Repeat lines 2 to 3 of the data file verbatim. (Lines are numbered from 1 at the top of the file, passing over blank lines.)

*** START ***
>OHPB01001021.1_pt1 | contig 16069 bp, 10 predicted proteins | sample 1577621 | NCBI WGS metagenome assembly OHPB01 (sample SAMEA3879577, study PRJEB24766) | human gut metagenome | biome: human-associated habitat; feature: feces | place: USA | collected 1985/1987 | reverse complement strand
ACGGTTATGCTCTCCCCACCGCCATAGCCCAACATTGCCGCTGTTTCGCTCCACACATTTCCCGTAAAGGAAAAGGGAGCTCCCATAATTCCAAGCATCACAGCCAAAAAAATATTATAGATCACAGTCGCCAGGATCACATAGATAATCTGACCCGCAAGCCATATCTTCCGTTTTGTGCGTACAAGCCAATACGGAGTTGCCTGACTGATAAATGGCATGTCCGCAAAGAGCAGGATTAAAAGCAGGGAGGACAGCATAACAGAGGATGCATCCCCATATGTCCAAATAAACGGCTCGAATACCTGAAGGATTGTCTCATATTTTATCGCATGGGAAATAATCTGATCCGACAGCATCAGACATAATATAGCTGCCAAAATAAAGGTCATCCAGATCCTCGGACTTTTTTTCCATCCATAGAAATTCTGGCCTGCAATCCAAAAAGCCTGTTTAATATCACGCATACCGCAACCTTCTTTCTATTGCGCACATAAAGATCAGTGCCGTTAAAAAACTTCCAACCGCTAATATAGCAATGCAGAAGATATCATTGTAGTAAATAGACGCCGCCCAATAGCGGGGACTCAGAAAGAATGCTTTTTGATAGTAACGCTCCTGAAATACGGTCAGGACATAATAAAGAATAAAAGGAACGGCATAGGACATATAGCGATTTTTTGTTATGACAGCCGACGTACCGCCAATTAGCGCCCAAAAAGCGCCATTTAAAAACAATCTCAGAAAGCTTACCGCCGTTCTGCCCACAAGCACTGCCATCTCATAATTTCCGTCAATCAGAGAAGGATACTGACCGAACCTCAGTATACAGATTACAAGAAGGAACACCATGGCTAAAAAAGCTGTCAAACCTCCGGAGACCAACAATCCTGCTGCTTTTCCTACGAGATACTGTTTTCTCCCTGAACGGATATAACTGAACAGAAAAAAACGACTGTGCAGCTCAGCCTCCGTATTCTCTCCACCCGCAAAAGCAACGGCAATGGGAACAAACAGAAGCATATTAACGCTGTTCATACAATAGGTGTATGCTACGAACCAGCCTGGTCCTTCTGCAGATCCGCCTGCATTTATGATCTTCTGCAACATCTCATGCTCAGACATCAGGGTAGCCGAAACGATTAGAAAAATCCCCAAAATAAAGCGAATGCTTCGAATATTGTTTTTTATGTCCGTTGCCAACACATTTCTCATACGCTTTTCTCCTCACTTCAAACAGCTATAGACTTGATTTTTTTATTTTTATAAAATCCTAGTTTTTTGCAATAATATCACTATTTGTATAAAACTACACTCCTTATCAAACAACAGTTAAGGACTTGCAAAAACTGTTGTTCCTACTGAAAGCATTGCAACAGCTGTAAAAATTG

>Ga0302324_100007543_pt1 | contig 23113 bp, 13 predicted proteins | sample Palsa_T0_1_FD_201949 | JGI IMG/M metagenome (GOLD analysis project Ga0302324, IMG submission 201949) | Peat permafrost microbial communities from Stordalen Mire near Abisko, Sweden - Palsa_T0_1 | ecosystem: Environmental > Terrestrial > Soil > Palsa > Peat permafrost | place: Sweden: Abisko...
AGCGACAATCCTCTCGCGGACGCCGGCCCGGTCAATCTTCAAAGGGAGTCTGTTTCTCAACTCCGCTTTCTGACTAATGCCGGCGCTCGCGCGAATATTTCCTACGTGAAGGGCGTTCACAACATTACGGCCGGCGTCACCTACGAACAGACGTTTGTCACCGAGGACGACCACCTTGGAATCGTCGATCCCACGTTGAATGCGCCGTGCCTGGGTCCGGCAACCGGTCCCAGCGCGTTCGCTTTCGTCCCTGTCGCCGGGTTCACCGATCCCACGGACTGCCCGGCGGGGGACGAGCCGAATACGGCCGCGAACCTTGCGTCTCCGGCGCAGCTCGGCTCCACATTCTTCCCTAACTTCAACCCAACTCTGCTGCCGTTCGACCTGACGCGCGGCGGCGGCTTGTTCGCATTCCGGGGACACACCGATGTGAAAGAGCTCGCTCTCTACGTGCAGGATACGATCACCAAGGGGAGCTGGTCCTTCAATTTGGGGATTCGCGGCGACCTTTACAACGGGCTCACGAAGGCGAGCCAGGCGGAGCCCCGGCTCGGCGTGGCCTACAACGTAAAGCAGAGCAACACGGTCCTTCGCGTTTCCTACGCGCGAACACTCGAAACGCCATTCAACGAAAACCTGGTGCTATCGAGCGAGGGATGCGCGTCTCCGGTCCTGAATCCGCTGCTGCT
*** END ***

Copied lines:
ACGGTTATGCTCTCCCCACCGCCATAGCCCAACATTGCCGCTGTTTCGCTCCACACATTTCCCGTAAAGGAAAAGGGAGCTCCCATAATTCCAAGCATCACAGCCAAAAAAATATTATAGATCACAGTCGCCAGGATCACATAGATAATCTGACCCGCAAGCCATATCTTCCGTTTTGTGCGTACAAGCCAATACGGAGTTGCCTGACTGATAAATGGCATGTCCGCAAAGAGCAGGATTAAAAGCAGGGAGGACAGCATAACAGAGGATGCATCCCCATATGTCCAAATAAACGGCTCGAATACCTGAAGGATTGTCTCATATTTTATCGCATGGGAAATAATCTGATCCGACAGCATCAGACATAATATAGCTGCCAAAATAAAGGTCATCCAGATCCTCGGACTTTTTTTCCATCCATAGAAATTCTGGCCTGCAATCCAAAAAGCCTGTTTAATATCACGCATACCGCAACCTTCTTTCTATTGCGCACATAAAGATCAGTGCCGTTAAAAAACTTCCAACCGCTAATATAGCAATGCAGAAGATATCATTGTAGTAAATAGACGCCGCCCAATAGCGGGGACTCAGAAAGAATGCTTTTTGATAGTAACGCTCCTGAAATACGGTCAGGACATAATAAAGAATAAAAGGAACGGCATAGGACATATAGCGATTTTTTGTTATGACAGCCGACGTACCGCCAATTAGCGCCCAAAAAGCGCCATTTAAAAACAATCTCAGAAAGCTTACCGCCGTTCTGCCCACAAGCACTGCCATCTCATAATTTCCGTCAATCAGAGAAGGATACTGACCGAACCTCAGTATACAGATTACAAGAAGGAACACCATGGCTAAAAAAGCTGTCAAACCTCCGGAGACCAACAATCCTGCTGCTTTTCCTACGAGATACTGTTTTCTCCCTGAACGGATATAACTGAACAGAAAAAAACGACTGTGCAGCTCAGCCTCCGTATTCTCTCCACCCGCAAAAGCAACGGCAATGGGAACAAACAGAAGCATATTAACGCTGTTCATACAATAGGTGTATGCTACGAACCAGCCTGGTCCTTCTGCAGATCCGCCTGCATTTATGATCTTCTGCAACATCTCATGCTCAGACATCAGGGTAGCCGAAACGATTAGAAAAATCCCCAAAATAAAGCGAATGCTTCGAATATTGTTTTTTATGTCCGTTGCCAACACATTTCTCATACGCTTTTCTCCTCACTTCAAACAGCTATAGACTTGATTTTTTTATTTTTATAAAATCCTAGTTTTTTGCAATAATATCACTATTTGTATAAAACTACACTCCTTATCAAACAACAGTTAAGGACTTGCAAAAACTGTTGTTCCTACTGAAAGCATTGCAACAGCTGTAAAAATTG

>Ga0302324_100007543_pt1 | contig 23113 bp, 13 predicted proteins | sample Palsa_T0_1_FD_201949 | JGI IMG/M metagenome (GOLD analysis project Ga0302324, IMG submission 201949) | Peat permafrost microbial communities from Stordalen Mire near Abisko, Sweden - Palsa_T0_1 | ecosystem: Environmental > Terrestrial > Soil > Palsa > Peat permafrost | place: Sweden: Abisko...